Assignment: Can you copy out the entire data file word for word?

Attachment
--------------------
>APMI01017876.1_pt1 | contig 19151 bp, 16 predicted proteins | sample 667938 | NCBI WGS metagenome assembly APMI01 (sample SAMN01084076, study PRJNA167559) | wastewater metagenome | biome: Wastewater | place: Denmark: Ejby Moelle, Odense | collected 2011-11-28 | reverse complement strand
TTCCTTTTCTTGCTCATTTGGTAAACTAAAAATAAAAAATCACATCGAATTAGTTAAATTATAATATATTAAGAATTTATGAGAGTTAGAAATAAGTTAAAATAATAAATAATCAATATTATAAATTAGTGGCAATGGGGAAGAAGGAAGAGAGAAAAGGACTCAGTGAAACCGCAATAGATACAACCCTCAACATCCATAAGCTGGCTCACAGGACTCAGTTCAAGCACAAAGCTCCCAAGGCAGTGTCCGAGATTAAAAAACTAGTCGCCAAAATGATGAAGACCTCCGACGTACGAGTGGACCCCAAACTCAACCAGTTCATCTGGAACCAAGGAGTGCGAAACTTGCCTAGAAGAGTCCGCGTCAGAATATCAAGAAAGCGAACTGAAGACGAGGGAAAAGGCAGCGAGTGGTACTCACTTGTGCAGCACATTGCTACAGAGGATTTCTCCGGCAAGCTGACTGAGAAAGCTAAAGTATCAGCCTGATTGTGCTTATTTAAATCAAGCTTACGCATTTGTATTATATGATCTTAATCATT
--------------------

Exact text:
>APMI01017876.1_pt1 | contig 19151 bp, 16 predicted proteins | sample 667938 | NCBI WGS metagenome assembly APMI01 (sample SAMN01084076, study PRJNA167559) | wastewater metagenome | biome: Wastewater | place: Denmark: Ejby Moelle, Odense | collected 2011-11-28 | reverse complement strand
TTCCTTTTCTTGCTCATTTGGTAAACTAAAAATAAAAAATCACATCGAATTAGTTAAATTATAATATATTAAGAATTTATGAGAGTTAGAAATAAGTTAAAATAATAAATAATCAATATTATAAATTAGTGGCAATGGGGAAGAAGGAAGAGAGAAAAGGACTCAGTGAAACCGCAATAGATACAACCCTCAACATCCATAAGCTGGCTCACAGGACTCAGTTCAAGCACAAAGCTCCCAAGGCAGTGTCCGAGATTAAAAAACTAGTCGCCAAAATGATGAAGACCTCCGACGTACGAGTGGACCCCAAACTCAACCAGTTCATCTGGAACCAAGGAGTGCGAAACTTGCCTAGAAGAGTCCGCGTCAGAATATCAAGAAAGCGAACTGAAGACGAGGGAAAAGGCAGCGAGTGGTACTCACTTGTGCAGCACATTGCTACAGAGGATTTCTCCGGCAAGCTGACTGAGAAAGCTAAAGTATCAGCCTGATTGTGCTTATTTAAATCAAGCTTACGCATTTGTATTATATGATCTTAATCATT